Daniel Hollands
What I’m Doing to Prepare for the Zombie Apocalypse
Daniel Hollands
What I’m Doing to Prepare for the Zombie Apocalypse

Useful Resources

As this site is a journal of my journey towards becoming a maker, I figure it’s only fair I leave some waypoints and markers for others starting out on the same journey. To this end, here is a list of resources that I’ve found helpful, which can hopefully provide a starting point for others. I’ll endeavour to keep this list updated with more resources as I discover them.



Commerce / Retail

  • Amazon – There’s no way I can leave this off the list, I buy around 90% of my stuff from Amazon.
  • Pimoroni – In addition to selling the large range of Raspberry Pi accessories they manufacture, including cases, HATs, and their famous Picade, they also stock a range accessories and kits for a number of other systems, including Adafruit Feather, Micro:Bit, and Arduino, as well as general electronics components and tools.
  • Cool Components – Another retailer specialising in electronics and components.


We’re truly in the golden age of maker videos right now, with no shortage of people putting out content such as tutorials, build videos, and reviews. Other that a few specific favourites at the top, this list is in no particular order, and I encourage you to subscribe to them all.


  • MAKE – I’ll be honest, I’m not sure this magazine event exists any more, since the company went out of business, but if it does rise again from the ashes, I’ll be sure to resubscribe.
  • Hackspace – Published by the Raspberry Pi Foundation, each issue contains articles, tutorials, reviews, and more. If you look closely, you might even find an article or two written by yours truly.


  • The Weekend Woodworker – A premium course by Steve Ramsey designed to teach woodworking in a practical way by showing you how to build 7 different projects for your workshop, home, and garden.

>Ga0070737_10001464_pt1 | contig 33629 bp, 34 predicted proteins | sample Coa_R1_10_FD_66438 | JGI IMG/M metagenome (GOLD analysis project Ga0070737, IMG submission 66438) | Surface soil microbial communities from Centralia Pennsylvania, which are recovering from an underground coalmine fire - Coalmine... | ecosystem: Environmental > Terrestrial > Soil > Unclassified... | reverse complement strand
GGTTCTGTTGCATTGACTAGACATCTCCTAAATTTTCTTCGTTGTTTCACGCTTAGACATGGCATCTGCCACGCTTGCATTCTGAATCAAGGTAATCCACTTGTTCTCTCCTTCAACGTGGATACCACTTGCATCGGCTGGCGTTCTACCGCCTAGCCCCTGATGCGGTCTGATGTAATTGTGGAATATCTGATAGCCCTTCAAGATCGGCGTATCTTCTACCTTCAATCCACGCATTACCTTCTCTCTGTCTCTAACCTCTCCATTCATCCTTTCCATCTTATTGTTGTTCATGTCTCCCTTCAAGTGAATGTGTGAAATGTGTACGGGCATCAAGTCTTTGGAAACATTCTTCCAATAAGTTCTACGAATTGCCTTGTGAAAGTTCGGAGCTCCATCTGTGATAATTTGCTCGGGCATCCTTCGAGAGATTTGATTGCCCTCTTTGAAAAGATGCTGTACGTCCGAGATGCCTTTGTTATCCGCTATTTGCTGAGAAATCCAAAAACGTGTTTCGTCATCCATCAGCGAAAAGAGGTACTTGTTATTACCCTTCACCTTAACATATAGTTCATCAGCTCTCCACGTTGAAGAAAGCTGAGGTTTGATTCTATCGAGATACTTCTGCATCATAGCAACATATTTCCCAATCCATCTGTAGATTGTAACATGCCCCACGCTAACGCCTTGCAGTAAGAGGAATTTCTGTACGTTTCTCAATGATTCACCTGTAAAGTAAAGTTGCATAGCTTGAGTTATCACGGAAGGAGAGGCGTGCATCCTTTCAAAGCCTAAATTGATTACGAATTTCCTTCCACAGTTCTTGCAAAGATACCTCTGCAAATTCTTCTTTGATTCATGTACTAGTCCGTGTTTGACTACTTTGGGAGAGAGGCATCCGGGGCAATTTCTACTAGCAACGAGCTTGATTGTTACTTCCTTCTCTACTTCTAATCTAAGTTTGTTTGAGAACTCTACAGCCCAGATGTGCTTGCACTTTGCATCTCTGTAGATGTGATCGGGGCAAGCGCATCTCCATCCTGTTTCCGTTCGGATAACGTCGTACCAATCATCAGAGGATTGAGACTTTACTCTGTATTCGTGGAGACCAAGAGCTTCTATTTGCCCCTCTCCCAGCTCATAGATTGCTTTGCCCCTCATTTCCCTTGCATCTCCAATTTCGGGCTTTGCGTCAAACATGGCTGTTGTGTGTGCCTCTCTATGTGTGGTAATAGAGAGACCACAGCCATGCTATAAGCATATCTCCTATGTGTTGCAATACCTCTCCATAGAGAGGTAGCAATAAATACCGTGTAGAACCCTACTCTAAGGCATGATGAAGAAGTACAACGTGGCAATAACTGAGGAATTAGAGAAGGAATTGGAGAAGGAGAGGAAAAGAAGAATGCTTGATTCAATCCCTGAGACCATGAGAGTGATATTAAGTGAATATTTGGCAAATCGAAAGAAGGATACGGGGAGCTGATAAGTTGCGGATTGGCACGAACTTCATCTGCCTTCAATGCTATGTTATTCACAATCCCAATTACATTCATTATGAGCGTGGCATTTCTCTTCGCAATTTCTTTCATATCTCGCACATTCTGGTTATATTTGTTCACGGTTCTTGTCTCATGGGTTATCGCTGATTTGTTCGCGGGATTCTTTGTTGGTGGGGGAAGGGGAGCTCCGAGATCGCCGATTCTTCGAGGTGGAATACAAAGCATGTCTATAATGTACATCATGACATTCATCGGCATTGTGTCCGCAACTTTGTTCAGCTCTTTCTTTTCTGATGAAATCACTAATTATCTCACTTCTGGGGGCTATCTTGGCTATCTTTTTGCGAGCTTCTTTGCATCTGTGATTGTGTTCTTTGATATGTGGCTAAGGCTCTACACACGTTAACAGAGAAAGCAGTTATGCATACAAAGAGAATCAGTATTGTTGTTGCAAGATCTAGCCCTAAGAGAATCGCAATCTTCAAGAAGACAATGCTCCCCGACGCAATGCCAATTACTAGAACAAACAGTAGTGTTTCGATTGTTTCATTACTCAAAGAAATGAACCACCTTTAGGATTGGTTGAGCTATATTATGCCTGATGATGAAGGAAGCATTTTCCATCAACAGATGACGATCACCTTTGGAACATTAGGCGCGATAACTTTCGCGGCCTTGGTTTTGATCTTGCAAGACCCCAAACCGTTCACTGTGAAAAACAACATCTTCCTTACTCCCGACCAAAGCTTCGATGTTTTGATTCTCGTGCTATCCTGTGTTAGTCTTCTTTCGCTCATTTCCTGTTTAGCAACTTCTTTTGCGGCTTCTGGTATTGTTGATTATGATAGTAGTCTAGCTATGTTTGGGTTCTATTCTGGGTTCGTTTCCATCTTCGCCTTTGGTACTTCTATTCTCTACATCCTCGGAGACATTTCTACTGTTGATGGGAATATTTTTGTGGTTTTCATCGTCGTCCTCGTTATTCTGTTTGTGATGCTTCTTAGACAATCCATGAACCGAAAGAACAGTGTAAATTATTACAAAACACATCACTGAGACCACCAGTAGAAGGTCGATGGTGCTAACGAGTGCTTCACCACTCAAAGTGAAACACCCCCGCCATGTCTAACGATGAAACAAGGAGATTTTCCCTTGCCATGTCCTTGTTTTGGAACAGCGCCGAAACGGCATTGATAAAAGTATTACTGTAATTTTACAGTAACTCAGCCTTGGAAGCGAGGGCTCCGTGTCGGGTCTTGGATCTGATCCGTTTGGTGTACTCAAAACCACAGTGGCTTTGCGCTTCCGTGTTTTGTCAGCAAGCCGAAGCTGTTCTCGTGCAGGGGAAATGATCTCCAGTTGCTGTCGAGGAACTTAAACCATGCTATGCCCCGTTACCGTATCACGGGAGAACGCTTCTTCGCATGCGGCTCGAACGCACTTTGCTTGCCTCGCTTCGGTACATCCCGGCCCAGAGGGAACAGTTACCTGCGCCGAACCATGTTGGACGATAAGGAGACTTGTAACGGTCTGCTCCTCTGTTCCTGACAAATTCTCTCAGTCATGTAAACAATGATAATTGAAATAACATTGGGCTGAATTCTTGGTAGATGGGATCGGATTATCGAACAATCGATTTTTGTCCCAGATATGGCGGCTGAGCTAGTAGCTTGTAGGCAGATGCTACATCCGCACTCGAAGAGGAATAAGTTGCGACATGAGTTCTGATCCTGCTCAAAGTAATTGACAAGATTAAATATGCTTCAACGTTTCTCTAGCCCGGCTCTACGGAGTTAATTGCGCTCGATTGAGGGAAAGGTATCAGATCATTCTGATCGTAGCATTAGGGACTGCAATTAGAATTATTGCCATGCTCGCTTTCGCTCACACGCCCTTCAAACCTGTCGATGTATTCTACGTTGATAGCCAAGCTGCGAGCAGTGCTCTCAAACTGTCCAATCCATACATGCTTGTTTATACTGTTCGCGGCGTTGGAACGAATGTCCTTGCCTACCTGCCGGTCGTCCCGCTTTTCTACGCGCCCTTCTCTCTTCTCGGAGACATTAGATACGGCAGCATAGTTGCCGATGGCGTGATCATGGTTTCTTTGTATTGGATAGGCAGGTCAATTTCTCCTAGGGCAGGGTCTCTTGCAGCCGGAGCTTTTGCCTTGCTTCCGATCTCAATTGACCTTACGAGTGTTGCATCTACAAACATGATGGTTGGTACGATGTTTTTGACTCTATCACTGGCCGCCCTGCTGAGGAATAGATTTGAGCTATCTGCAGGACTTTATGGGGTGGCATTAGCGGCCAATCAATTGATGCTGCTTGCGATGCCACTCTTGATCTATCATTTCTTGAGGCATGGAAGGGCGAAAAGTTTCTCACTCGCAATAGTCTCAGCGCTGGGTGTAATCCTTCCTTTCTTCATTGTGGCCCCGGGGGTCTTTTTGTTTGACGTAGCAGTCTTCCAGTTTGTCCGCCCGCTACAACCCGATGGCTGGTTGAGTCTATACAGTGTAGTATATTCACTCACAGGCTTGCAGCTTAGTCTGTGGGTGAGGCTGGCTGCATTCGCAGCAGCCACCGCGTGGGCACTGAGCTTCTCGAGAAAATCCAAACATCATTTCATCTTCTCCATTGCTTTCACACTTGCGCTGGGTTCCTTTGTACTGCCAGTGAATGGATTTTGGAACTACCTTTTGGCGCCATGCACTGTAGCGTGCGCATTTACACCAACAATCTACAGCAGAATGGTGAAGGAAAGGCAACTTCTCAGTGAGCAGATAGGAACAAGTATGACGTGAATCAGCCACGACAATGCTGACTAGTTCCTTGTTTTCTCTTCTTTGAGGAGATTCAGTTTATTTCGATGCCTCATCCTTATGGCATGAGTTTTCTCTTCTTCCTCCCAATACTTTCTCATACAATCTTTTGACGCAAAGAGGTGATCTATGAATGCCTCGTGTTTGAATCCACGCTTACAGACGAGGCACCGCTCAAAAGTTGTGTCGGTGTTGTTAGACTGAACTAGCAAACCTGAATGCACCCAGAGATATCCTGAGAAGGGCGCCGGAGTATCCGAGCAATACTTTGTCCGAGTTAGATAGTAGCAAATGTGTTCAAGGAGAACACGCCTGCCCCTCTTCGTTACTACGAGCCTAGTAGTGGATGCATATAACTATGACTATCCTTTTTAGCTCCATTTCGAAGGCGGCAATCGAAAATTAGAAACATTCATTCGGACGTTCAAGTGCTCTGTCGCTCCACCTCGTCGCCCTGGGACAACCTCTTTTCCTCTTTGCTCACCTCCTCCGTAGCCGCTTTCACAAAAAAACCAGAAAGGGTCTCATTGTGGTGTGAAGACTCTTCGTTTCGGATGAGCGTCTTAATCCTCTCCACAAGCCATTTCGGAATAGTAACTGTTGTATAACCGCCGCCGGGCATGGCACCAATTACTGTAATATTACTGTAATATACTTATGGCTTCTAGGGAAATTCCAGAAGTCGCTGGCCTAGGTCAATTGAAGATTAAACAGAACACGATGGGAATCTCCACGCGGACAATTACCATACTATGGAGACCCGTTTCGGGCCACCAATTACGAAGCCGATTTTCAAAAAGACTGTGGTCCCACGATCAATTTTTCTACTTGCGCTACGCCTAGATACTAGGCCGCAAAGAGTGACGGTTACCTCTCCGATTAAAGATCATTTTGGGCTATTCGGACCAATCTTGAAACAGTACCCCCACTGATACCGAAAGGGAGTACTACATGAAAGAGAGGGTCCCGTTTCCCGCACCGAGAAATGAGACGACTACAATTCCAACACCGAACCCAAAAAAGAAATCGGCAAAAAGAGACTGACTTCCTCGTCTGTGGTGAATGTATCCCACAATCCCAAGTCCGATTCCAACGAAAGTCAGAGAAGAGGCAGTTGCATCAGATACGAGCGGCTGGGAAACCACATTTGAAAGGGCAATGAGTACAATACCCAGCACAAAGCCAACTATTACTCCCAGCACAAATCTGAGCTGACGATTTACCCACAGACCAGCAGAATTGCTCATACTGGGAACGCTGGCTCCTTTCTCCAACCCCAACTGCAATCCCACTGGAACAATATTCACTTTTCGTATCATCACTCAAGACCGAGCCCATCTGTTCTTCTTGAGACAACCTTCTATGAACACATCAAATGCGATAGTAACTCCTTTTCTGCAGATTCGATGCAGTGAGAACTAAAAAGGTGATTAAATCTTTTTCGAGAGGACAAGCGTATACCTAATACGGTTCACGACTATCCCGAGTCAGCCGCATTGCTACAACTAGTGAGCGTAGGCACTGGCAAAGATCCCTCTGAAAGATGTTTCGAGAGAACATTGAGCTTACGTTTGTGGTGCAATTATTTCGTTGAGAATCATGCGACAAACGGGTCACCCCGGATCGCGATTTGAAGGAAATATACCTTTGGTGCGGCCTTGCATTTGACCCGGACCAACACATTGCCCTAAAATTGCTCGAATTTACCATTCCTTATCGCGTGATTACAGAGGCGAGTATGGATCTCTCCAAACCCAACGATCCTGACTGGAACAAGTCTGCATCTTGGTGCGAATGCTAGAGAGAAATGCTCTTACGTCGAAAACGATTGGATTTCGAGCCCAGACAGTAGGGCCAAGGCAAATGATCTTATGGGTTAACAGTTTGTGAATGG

• Instructables Classes – These are collection of curated classes teaching a number of subjects, covering everything from baking break and cooking meat, to using a table saw, wiring a plug, and much more.
  • Pirate Electronics – A step by step tutorial on getting started with electronics, teaching the basics of the various components, building up your knowledge gradually.


  • The Arduino Starter Kit – This contains everything you need to get started learning the Arduino platform. It’s more expensive than similar kits on Amazon, but the quality of the projects outlined in the included documentation absolutely make it worth it.
  • AdaBox – This is a mystery box, much like Loot Crate, with each box themed around a particular product or theme, with tutorials, ideas, and guides on how to get the most out of it. Either subscribe to receive them automatically, or buy them individually after they’re released.

Tools and Services

  • Adafruit IO – Want to make your project talk to the Internet? Connect your existing project to the Internet to log, stream, and interact with the data it produces? Adafruit IO makes it easy.
  • Tinkercad – Easy-to-use app for 3D design, electronics, and coding. It’s used by teachers, kids, hobbyists, and designers to imagine, design, and make anything!
  • Canva – This is the ultimate desktop publishing tool for non-designer types such as myself. It has a number of templates for all the popular social platforms making it easy to craft that perfect Instagram advert, or design a flyer for printing.
  • Pixabay – Lots of royalty free photos, illustrations, vectors, and videos, all for free. A lot of the images used for post thumbnails (before I switched to using my own photos) came from here.
  • Pexels – Similar to Pixabay, lots of photos, released for free under their very flexible licence.
  • Burst – More photos, this time sponsored by Shopify.